Florida mosquitoes: 750 million genetically modified insects to be released

2020/10/02 15:00

Today's Vocabulary

1. outcry (n)  
a strong expression of anger and disapproval about something, made by a group of people or by the public 

2. adverse (adj) 
having a negative or harmful effect on something

3. slate (n) 
a list of people who are being considered for a particular job or position, especially in politics

4. pilot (adj) 
used to test how good something is before introducing it 

5. consequences (n) 
a result of a particular action or situation, often one that is bad or not convenient

6. drew (v) 
to attract attention or interest

Florida mosquitoes: 750 million genetically modified insects to be released

Local officials in Florida have approved the release of 750 million mosquitoes that have been genetically modified to reduce local populations. The aim is to reduce the number of mosquitoes that carry diseases like dengue or the Zika virus.

The green-lighting of a pilot project after years of debate drew a swift outcry from environmental groups, who warned of unintended consequences. But the company involved says there will be no adverse risk to humans or the environment, and points to a slate of government-backed studies.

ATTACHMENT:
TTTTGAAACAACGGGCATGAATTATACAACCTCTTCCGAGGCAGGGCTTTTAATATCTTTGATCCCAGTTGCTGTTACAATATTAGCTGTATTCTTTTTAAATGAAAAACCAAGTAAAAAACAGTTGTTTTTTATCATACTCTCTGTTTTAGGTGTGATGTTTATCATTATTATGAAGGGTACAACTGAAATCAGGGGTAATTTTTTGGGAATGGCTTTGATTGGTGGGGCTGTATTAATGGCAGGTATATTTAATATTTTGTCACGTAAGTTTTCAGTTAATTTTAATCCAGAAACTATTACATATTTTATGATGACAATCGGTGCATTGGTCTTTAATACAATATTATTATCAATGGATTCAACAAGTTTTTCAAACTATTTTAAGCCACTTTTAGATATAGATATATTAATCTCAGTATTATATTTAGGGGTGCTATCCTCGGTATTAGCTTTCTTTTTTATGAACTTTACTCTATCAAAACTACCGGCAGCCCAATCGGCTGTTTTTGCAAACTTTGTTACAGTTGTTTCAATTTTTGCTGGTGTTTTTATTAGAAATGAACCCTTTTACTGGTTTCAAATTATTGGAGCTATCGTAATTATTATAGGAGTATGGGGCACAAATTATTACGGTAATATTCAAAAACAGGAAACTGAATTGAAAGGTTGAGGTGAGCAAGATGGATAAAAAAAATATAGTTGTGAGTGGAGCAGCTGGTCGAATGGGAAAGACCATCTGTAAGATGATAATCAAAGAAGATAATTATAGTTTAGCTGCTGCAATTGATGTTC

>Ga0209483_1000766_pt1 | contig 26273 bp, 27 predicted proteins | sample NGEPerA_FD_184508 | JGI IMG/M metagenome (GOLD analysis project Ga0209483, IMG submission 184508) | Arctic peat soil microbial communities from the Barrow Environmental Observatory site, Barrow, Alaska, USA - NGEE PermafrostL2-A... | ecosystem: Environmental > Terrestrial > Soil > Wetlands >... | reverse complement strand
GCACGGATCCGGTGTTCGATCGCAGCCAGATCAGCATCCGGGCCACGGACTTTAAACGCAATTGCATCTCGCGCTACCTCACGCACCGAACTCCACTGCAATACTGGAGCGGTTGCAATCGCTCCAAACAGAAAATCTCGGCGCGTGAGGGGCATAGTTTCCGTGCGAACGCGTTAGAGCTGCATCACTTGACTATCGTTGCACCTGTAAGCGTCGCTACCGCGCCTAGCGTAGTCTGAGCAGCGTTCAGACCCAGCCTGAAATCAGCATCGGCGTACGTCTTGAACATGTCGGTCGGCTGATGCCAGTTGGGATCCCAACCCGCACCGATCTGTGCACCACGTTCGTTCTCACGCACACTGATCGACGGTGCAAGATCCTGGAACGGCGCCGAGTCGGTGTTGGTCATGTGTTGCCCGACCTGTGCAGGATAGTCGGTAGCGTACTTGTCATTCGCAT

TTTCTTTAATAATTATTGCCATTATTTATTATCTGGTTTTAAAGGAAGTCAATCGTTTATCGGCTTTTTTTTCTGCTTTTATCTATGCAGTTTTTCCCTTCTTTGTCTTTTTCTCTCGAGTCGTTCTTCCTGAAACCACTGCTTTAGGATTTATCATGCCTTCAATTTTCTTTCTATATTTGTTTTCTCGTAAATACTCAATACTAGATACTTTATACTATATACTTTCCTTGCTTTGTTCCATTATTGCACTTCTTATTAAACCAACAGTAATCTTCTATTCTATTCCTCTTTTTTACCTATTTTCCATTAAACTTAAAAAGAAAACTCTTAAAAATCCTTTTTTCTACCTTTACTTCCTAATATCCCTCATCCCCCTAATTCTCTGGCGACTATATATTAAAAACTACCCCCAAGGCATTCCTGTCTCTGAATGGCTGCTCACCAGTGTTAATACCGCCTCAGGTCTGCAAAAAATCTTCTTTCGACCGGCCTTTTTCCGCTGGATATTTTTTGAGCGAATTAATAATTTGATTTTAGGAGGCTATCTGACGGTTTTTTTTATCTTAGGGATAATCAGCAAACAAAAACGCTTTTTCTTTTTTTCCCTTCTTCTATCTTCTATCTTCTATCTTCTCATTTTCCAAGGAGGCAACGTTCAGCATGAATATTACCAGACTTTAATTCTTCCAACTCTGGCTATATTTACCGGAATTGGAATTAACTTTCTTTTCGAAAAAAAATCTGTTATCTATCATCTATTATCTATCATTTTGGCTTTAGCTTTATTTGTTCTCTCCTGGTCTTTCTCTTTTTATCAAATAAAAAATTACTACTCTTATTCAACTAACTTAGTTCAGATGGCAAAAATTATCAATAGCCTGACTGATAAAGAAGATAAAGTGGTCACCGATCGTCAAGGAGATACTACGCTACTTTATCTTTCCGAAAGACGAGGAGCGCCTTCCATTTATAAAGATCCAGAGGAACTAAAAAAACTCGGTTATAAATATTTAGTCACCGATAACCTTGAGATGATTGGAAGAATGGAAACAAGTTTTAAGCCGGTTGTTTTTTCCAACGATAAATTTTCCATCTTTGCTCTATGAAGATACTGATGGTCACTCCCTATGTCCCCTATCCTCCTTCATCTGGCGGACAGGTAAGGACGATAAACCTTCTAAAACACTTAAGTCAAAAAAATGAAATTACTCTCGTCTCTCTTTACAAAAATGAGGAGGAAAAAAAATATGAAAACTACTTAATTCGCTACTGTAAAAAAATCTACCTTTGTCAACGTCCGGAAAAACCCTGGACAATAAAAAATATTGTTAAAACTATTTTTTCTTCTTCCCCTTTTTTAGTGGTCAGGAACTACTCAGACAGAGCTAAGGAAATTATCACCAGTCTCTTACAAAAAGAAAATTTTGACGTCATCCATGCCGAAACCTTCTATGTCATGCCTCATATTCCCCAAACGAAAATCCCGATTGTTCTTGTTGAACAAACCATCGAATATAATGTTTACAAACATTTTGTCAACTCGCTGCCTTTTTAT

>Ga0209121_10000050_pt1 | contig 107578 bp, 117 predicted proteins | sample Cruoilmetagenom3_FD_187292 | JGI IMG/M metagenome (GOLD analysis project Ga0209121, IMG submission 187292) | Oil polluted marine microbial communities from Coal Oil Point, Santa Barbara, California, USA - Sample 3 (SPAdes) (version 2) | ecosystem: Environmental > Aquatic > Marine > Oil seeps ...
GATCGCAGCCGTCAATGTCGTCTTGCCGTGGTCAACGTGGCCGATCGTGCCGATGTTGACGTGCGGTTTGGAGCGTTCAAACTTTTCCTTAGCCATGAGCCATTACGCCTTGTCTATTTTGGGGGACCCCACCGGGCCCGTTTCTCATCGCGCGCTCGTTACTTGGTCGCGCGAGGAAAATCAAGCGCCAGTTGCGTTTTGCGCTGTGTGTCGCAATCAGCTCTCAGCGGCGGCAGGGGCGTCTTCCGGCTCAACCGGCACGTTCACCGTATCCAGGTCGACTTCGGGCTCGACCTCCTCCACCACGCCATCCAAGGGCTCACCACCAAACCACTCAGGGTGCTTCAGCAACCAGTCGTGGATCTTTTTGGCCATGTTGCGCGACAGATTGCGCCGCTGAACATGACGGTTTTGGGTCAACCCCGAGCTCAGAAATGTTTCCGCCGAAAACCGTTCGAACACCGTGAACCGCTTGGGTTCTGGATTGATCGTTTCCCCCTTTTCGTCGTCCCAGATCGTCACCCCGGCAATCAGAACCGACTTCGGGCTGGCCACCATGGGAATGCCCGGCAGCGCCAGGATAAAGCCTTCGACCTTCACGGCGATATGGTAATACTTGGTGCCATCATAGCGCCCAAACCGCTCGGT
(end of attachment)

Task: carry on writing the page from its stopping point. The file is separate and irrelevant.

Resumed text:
The plan to release the mosquitoes in 2021 in the Florida Keys, a string of islands, comes months after the modified mosquitoes were approved by federal regulators.

In May, the US Environmental Agency granted permission to the British-based, US-operated company Oxitec to produce the genetically engineered, male Aedes aegypti mosquitoes, which are known as OX5034. Aedes aegypti mosquitoes are known to spread deadly diseases to humans such dengue, Zika, chikungunya and yellow fever.

Only female mosquitoes bite humans because they need blood to produce eggs. So the plan is to release the male, modified mosquitoes who will then hopefully breed with wild female mosquitoes.

However the males carry a protein that will kill off any female offspring before they reach mature biting age. Males, which only feed on nectar, will survive and pass on the genes.

Over time, the aim is to reduce the population of Aedes aegypti mosquitoes in the area and thereby reduce the spread of disease to humans.

Resource: https://www.bbc.com/news/world-us-canada-53856776

  1. What did you think when you read the headline?
  2. What do you do to avoid mosquitoes?
  3. How dangerous are mosquitoes?

“Be persistent like a mosquito, at the end you will get your bite.”

Bangambiki Habyarimana